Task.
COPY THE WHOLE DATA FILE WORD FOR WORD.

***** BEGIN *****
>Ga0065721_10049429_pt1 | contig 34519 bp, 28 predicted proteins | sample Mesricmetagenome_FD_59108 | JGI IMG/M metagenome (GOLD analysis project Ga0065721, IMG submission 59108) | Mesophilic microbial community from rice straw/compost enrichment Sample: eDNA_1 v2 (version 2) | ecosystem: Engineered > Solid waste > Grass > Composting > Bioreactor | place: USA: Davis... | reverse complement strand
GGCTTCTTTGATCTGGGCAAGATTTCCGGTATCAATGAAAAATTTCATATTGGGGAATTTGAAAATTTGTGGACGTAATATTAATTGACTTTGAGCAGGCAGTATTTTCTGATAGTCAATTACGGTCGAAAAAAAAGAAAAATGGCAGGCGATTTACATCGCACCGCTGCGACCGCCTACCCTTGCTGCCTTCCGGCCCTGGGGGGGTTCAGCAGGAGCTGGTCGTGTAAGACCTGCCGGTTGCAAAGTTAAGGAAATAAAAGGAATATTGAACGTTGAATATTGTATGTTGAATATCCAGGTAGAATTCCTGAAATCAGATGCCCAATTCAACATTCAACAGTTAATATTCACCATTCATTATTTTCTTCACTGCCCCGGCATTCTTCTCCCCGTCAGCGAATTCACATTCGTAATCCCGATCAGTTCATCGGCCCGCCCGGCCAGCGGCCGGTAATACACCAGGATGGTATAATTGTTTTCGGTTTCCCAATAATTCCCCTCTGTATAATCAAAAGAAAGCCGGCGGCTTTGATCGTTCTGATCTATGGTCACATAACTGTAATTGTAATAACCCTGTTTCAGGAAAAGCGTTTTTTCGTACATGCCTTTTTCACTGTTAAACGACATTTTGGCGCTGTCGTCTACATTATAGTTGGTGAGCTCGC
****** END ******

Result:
>Ga0065721_10049429_pt1 | contig 34519 bp, 28 predicted proteins | sample Mesricmetagenome_FD_59108 | JGI IMG/M metagenome (GOLD analysis project Ga0065721, IMG submission 59108) | Mesophilic microbial community from rice straw/compost enrichment Sample: eDNA_1 v2 (version 2) | ecosystem: Engineered > Solid waste > Grass > Composting > Bioreactor | place: USA: Davis... | reverse complement strand
GGCTTCTTTGATCTGGGCAAGATTTCCGGTATCAATGAAAAATTTCATATTGGGGAATTTGAAAATTTGTGGACGTAATATTAATTGACTTTGAGCAGGCAGTATTTTCTGATAGTCAATTACGGTCGAAAAAAAAGAAAAATGGCAGGCGATTTACATCGCACCGCTGCGACCGCCTACCCTTGCTGCCTTCCGGCCCTGGGGGGGTTCAGCAGGAGCTGGTCGTGTAAGACCTGCCGGTTGCAAAGTTAAGGAAATAAAAGGAATATTGAACGTTGAATATTGTATGTTGAATATCCAGGTAGAATTCCTGAAATCAGATGCCCAATTCAACATTCAACAGTTAATATTCACCATTCATTATTTTCTTCACTGCCCCGGCATTCTTCTCCCCGTCAGCGAATTCACATTCGTAATCCCGATCAGTTCATCGGCCCGCCCGGCCAGCGGCCGGTAATACACCAGGATGGTATAATTGTTTTCGGTTTCCCAATAATTCCCCTCTGTATAATCAAAAGAAAGCCGGCGGCTTTGATCGTTCTGATCTATGGTCACATAACTGTAATTGTAATAACCCTGTTTCAGGAAAAGCGTTTTTTCGTACATGCCTTTTTCACTGTTAAACGACATTTTGGCGCTGTCGTCTACATTATAGTTGGTGAGCTCGC